A train derailment happens when a train comes off its rails. Train tracks are designed to have two steel rails at a fixed distance apart. These rails are responsible for keeping the train wheels moving along the course of the tracks. When a train comes off its rails, the implications can be dangerous, especially if there are passengers or heavy cargo onboard. In the most devastating train derailments, passengers and occupants can be seriously injured if the train’s momentum causes it to come off the tracks and topple over on its side or crash into other compartments.
Some derailments have surprisingly minor implications. If the train can be stopped shortly after it becomes derailed or during, it may not come off the tracks completely. Train rails are smooth and allow a train to easily build and continue momentum at high speeds, so when a train leaves its rails and hits the tracks and gravel beneath, that momentum is immediately slowed, making it easier for it to come to a complete stop.
If a train is heading in a straight direction when the derailment occurs, it’s easier for the train to keep its forward-gaining momentum once it’s off the rails. Then it can come to a stop on the tracks without further implications—as long as its speed is reduced quickly enough. If a train is going around a curve, it has a harder time staying on the tracks if it comes off the rails. Derailments on curves tend to be inherently more dangerous as a result. Any type of derailment that occurs at high speeds is also more likely to present more of a danger.
What Happens in a Serious Train Derailment?
In a major train derailment, the train will often come off the tracks completely. Depending on where the derailment occurs, its momentum may cause it to collide into compartments ahead of the compartment that became derailed. If any passengers are onboard, this can result in serious injuries. Serious injury can also happen if the entire train or even some compartments topple over to one side after leaving the tracks.
After a major train derailment, the following injuries may result:
- Broken bones and fractures
- Internal injuries
- Head injuries which may cause a traumatic brain injury
- Spinal cord injuries
- Psychological issues like anxiety and PTSD that sometimes result after being in a traumatic accident
Many of these injuries are considered catastrophic because they cause permanent or long-term suffering or impairment. Someone who suffers from a catastrophic injury may face a life of disability which can cause significant financial hardships on a family as well as force an entire change of lifestyle on a household.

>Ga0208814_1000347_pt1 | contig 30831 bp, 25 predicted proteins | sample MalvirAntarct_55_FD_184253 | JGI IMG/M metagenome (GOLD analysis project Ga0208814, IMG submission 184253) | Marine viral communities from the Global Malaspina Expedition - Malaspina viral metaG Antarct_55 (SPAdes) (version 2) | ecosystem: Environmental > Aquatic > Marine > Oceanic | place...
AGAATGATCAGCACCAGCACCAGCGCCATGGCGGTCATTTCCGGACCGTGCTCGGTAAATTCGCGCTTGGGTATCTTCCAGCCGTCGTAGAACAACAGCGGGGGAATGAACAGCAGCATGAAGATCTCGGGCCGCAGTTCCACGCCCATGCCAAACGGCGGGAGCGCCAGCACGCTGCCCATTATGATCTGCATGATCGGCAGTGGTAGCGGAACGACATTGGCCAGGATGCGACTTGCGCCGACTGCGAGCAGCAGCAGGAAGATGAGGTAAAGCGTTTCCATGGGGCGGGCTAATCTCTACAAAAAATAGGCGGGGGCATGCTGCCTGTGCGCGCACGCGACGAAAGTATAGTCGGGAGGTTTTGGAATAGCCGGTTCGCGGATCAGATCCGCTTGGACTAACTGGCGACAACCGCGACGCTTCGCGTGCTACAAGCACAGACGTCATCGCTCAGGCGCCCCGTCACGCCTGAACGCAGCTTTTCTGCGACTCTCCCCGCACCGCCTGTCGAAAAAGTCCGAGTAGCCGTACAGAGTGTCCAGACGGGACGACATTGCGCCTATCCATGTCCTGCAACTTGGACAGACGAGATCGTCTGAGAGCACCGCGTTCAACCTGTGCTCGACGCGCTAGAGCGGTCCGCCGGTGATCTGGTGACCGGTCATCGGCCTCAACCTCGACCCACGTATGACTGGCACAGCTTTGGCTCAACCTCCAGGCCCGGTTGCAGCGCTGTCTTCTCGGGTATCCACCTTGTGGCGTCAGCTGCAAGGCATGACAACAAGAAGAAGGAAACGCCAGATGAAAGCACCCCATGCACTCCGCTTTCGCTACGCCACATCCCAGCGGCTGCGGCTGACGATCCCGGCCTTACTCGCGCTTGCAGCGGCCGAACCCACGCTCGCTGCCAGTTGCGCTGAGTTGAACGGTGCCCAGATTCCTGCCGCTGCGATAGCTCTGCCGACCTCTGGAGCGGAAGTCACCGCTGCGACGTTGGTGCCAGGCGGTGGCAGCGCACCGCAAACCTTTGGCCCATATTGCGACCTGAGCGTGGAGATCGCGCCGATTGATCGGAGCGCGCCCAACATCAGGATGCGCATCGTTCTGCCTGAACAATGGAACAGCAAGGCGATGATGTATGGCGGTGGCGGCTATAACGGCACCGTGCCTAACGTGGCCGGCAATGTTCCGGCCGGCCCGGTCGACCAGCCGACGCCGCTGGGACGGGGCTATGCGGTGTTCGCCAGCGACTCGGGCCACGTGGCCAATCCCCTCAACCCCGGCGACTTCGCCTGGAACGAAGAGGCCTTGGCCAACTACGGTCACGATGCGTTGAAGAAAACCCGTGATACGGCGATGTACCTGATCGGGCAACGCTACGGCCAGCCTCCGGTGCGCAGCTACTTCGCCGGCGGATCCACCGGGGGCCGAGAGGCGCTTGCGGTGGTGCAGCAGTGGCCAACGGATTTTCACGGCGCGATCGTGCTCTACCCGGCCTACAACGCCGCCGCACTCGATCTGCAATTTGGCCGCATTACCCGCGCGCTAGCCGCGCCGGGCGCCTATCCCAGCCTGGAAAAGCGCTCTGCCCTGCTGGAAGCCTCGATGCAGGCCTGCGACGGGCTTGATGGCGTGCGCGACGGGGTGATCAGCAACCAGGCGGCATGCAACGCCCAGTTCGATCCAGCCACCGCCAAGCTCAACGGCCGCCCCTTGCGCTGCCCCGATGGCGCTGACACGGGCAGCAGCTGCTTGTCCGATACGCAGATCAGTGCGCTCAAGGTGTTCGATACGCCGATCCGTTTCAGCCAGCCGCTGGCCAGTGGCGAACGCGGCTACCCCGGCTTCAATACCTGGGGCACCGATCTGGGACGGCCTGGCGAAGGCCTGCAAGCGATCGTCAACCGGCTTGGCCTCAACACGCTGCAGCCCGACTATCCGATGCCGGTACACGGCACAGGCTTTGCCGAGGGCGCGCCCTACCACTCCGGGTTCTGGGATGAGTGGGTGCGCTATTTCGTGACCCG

The faster the train is moving when the derailment occurs, the more serious the implications and resulting injuries and damage will be. If it’s moving at close to its maximum speed when it becomes derailed, the momentum it carries alone will cause an enormous amount of force upon impact.
Additional injuries can occur if a derailed train comes off its rails near other vehicles or structures. The sheer weight of a train’s compartments and any cargo within can cause devastation to anything it comes into contact with—especially if the train is carrying momentum with it due to traveling at a fast speed. If a cargo train carrying hazardous chemicals on it derails, the surrounding environment and population may also be at risk depending on the type of chemicals and their effects.
Why Do Train Derailments Happen?
There are many reasons that train derailments occur, but most happen due to an operational error or a mechanical error. Of the causes related to mechanical errors, most causes can be broken down into the following categories:
- Broken rails and broken welding between rails (this accounts for most track-related derailments)
- Buckled tracks
- Joint bar defects
- Improper track geometry, which is usually a result of tracks that were improperly laid out or poorly maintained
Train equipment failure:
- Train brake failure
- Locomotive wheel failure
- Locomotive bearing failure
- Axle defects
- Electrical defects
Of the two categories above, track-related failure is the most common cause for derailment.
Operational error, or human error, can result in the following:
- Failure to properly communicate with railroad operators
- Failure to obey display signals
- Incorrect track switch settings
- Switching violations
- Obstruction of the tracks
- Vandalism of the tracks
- Unsecured cars on hills, which can roll onto tracks
Finally, environmental factors like weather can also cause train derailments. High winds, rockslides, flash floods, and avalanches have been known to cause derailments in the past. It’s imperative for train operators to understand when weather conditions may cause a possible threat and issue delays when necessary.
In rare instances, a derailment can also be deliberately caused to avoid or prevent a more serious accident, such as a collision with another train or vehicle that has been stopped on the tracks. Deliberate derailments usually happen at set points in the tracks called derails or catch points, which are built in tracks for these types of emergency situations.
Taking Legal Action After a Train Derailment
If you or someone you love has been injured in a train derailment that could have been prevented, you may have grounds for legal action if the accident was caused by human negligence. Train operators and company employees have a duty to keep passengers and communities safe. Krzak Rundio Law Group has experience representing clients who have been seriously injured in major transportation accidents like train wrecks and can tell you if you have a potential claim.
To learn more, don’t hesitate to reach out to our Chicago law firm today. We’ll evaluate your case at no cost or obligation to you.